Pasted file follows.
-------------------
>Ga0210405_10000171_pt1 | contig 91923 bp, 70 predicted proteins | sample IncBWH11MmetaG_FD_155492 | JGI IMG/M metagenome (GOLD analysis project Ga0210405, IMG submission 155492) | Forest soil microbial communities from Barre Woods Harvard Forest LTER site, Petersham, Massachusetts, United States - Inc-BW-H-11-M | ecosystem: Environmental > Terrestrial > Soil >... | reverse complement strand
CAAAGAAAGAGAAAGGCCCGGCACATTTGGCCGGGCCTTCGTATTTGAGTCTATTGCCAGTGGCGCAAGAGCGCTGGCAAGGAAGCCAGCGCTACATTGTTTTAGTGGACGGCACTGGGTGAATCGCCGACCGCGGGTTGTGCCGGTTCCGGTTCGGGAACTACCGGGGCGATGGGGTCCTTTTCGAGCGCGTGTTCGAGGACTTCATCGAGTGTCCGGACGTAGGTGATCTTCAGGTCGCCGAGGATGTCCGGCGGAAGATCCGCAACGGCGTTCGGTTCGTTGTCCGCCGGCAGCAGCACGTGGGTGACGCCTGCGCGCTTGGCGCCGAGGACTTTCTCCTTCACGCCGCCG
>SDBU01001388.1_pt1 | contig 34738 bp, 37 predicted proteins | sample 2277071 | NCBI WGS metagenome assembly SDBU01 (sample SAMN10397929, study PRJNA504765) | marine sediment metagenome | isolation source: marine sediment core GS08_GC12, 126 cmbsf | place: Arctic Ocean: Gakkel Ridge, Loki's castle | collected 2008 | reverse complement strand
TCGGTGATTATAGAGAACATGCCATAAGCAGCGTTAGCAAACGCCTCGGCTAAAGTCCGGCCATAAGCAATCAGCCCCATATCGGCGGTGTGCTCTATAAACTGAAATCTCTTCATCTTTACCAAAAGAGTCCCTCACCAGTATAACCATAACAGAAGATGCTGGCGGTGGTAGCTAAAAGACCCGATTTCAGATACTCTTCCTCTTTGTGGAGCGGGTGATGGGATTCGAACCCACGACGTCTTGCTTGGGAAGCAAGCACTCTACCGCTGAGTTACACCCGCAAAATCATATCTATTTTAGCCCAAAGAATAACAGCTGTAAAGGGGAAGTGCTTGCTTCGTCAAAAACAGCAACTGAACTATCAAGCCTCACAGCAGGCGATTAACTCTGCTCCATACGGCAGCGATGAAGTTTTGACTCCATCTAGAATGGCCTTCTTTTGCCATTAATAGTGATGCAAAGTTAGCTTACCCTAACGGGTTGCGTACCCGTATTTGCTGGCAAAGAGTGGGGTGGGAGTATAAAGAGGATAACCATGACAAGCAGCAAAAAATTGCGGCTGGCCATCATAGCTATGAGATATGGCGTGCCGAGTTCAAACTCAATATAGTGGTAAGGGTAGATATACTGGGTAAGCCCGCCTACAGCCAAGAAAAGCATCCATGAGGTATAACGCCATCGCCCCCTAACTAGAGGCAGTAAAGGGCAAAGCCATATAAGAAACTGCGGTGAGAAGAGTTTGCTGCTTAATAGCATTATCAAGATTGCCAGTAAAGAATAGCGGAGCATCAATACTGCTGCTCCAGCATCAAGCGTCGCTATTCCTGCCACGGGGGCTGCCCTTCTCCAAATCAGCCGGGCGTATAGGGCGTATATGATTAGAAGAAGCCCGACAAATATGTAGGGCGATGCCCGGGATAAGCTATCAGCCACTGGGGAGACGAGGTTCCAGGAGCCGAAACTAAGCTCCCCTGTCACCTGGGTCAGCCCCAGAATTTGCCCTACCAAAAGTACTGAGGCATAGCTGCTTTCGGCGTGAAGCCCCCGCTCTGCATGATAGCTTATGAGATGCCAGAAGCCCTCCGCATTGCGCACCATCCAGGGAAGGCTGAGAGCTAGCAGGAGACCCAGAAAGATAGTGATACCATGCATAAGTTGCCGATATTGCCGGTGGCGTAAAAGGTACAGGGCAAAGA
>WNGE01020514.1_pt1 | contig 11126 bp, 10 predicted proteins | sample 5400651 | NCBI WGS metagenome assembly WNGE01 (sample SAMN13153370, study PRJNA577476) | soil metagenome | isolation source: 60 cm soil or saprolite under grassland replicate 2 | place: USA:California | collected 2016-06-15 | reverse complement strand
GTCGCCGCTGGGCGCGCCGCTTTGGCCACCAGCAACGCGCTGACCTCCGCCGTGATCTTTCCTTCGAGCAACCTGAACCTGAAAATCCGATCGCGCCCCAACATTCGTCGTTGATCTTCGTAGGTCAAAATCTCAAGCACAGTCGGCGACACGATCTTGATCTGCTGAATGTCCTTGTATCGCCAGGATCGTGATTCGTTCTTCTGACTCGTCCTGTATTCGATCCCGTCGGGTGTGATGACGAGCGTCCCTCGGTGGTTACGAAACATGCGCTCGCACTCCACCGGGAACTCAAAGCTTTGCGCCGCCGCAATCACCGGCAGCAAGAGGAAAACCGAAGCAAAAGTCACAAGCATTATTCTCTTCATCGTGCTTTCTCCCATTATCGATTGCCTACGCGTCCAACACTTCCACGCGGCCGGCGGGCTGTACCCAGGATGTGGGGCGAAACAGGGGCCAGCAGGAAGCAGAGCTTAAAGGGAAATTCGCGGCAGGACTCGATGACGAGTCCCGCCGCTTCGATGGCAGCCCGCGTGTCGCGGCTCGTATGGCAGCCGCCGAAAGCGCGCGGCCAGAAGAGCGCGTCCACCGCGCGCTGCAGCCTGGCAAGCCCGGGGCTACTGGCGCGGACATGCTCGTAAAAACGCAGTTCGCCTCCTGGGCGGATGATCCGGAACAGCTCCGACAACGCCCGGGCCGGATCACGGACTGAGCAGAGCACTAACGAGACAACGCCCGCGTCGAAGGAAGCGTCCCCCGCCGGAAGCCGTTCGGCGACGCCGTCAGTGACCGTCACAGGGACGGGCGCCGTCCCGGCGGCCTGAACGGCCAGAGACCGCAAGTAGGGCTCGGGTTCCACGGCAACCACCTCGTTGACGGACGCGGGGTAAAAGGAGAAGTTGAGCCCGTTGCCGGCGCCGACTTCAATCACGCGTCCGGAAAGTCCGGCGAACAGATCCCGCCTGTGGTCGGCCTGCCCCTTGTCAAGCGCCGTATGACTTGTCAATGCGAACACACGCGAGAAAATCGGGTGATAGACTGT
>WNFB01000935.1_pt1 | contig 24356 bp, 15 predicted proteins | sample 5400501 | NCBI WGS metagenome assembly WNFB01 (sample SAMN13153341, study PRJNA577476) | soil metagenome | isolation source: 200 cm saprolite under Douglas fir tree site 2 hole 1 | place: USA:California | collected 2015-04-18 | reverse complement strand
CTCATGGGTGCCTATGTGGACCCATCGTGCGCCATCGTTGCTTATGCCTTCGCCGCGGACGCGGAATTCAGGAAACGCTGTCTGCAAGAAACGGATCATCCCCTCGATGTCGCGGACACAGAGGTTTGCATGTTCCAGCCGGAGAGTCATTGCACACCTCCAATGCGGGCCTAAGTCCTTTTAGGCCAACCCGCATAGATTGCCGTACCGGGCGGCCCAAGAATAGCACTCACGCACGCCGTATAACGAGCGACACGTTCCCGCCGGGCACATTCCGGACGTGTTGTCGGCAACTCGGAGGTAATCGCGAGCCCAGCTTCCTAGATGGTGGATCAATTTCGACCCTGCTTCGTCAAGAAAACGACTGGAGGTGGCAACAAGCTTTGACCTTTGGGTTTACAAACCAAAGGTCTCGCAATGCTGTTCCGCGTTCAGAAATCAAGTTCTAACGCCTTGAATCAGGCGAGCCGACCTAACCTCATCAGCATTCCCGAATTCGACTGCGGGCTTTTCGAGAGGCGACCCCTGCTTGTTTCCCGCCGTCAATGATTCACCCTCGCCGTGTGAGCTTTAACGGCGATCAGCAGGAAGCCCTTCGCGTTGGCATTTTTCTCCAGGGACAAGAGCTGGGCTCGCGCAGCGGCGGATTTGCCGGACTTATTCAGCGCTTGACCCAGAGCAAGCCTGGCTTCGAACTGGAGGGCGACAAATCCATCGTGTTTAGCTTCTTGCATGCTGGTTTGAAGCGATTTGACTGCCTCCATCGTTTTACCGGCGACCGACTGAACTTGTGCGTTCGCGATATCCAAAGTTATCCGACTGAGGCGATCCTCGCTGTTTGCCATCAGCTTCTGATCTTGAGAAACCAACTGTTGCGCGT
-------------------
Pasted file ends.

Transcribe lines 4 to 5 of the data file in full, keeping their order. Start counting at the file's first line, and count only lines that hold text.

TCGGTGATTATAGAGAACATGCCATAAGCAGCGTTAGCAAACGCCTCGGCTAAAGTCCGGCCATAAGCAATCAGCCCCATATCGGCGGTGTGCTCTATAAACTGAAATCTCTTCATCTTTACCAAAAGAGTCCCTCACCAGTATAACCATAACAGAAGATGCTGGCGGTGGTAGCTAAAAGACCCGATTTCAGATACTCTTCCTCTTTGTGGAGCGGGTGATGGGATTCGAACCCACGACGTCTTGCTTGGGAAGCAAGCACTCTACCGCTGAGTTACACCCGCAAAATCATATCTATTTTAGCCCAAAGAATAACAGCTGTAAAGGGGAAGTGCTTGCTTCGTCAAAAACAGCAACTGAACTATCAAGCCTCACAGCAGGCGATTAACTCTGCTCCATACGGCAGCGATGAAGTTTTGACTCCATCTAGAATGGCCTTCTTTTGCCATTAATAGTGATGCAAAGTTAGCTTACCCTAACGGGTTGCGTACCCGTATTTGCTGGCAAAGAGTGGGGTGGGAGTATAAAGAGGATAACCATGACAAGCAGCAAAAAATTGCGGCTGGCCATCATAGCTATGAGATATGGCGTGCCGAGTTCAAACTCAATATAGTGGTAAGGGTAGATATACTGGGTAAGCCCGCCTACAGCCAAGAAAAGCATCCATGAGGTATAACGCCATCGCCCCCTAACTAGAGGCAGTAAAGGGCAAAGCCATATAAGAAACTGCGGTGAGAAGAGTTTGCTGCTTAATAGCATTATCAAGATTGCCAGTAAAGAATAGCGGAGCATCAATACTGCTGCTCCAGCATCAAGCGTCGCTATTCCTGCCACGGGGGCTGCCCTTCTCCAAATCAGCCGGGCGTATAGGGCGTATATGATTAGAAGAAGCCCGACAAATATGTAGGGCGATGCCCGGGATAAGCTATCAGCCACTGGGGAGACGAGGTTCCAGGAGCCGAAACTAAGCTCCCCTGTCACCTGGGTCAGCCCCAGAATTTGCCCTACCAAAAGTACTGAGGCATAGCTGCTTTCGGCGTGAAGCCCCCGCTCTGCATGATAGCTTATGAGATGCCAGAAGCCCTCCGCATTGCGCACCATCCAGGGAAGGCTGAGAGCTAGCAGGAGACCCAGAAAGATAGTGATACCATGCATAAGTTGCCGATATTGCCGGTGGCGTAAAAGGTACAGGGCAAAGA
>WNGE01020514.1_pt1 | contig 11126 bp, 10 predicted proteins | sample 5400651 | NCBI WGS metagenome assembly WNGE01 (sample SAMN13153370, study PRJNA577476) | soil metagenome | isolation source: 60 cm soil or saprolite under grassland replicate 2 | place: USA:California | collected 2016-06-15 | reverse complement strand